India's central bank proposed the introduction of a separate investment channel in domestic debt markets for foreign investors that will be exempt from regulatory provisions.
Foreign investors investing through the voluntary retention route will be exempt from regulatory provisions applicable to foreign entities investing in the Indian debt markets, but will have to commit to retain a required minimum percentage of their investments in India for a period no shorter than three years.
The Reserve Bank of India said in an Oct. 5 discussion paper that the aim of the proposed rules is to attract long-term and stable foreign portfolio investors to India's debt markets, while providing foreign investors with operational flexibility to manage their investments.
The total amount that may be invested through the voluntary retention route will be allocated to each foreign investor through an auction process. Each investor will place bids for the amount it proposes to invest and the retention period of that investment, which will be at least three years, or as determined by the RBI for each auction.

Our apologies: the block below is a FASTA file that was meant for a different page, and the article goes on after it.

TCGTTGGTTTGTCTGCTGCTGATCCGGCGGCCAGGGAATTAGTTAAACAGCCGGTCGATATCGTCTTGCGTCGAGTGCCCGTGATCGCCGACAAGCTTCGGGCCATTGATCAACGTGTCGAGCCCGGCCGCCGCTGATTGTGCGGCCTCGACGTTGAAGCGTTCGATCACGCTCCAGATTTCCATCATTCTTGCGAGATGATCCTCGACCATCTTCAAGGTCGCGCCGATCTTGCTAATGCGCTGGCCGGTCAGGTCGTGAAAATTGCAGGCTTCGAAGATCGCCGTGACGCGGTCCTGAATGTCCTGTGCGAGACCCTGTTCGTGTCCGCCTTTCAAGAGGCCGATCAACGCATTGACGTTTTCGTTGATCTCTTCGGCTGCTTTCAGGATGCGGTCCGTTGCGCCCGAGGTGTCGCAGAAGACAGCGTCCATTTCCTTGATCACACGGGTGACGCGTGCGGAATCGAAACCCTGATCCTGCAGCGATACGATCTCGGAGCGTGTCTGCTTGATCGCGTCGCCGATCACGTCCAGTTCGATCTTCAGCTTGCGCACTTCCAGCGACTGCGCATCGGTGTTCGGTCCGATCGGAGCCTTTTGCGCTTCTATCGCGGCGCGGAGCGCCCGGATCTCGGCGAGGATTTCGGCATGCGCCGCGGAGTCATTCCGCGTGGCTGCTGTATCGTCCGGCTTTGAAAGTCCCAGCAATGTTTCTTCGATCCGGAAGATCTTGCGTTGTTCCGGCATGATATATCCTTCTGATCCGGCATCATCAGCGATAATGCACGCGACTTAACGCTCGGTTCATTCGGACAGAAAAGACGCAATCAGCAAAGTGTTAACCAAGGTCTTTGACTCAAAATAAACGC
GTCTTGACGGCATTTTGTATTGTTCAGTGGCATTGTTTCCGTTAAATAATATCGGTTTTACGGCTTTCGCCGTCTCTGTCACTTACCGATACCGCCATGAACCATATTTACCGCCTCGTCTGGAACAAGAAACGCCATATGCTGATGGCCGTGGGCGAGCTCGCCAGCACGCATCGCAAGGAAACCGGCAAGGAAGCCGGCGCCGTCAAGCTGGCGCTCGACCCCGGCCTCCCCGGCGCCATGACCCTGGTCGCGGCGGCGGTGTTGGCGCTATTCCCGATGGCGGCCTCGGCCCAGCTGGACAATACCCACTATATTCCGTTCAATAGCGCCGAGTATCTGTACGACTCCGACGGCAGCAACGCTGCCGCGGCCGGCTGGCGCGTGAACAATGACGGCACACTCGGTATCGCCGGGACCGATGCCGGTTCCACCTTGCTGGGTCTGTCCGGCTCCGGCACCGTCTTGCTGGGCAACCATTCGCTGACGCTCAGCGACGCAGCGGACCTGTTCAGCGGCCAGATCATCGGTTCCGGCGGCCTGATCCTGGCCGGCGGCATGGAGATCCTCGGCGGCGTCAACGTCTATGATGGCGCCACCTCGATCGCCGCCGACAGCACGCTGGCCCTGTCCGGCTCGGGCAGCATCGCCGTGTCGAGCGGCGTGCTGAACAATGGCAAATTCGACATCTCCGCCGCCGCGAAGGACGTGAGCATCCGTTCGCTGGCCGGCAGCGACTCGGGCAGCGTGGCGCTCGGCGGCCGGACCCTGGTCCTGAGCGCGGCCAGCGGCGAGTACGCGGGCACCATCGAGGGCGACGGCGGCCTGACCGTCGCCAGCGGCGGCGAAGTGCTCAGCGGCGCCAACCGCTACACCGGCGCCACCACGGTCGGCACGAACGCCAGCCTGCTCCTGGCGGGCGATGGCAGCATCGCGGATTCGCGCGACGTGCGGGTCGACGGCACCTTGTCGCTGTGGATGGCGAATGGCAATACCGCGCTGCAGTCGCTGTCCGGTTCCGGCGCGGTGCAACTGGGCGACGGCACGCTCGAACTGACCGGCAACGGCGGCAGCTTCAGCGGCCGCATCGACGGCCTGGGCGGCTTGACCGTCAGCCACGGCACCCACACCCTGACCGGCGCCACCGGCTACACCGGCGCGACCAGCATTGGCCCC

Investments in government securities and corporate debt will have separate processes.
A foreign investor will have to invest a minimum of 67% of its committed portfolio size during the retention period, and this requirement will be adhered to on an end-of-day basis. Cash or deposits will not count toward the committed portfolio size.
At the end of the retention period, a foreign portfolio investor can opt to continue with an additional period of the same amount of time. It can also choose to liquidate its portfolio and exit, or shift its investments to the general investment limit.
The central bank has invited comments on the discussion paper until Oct. 19.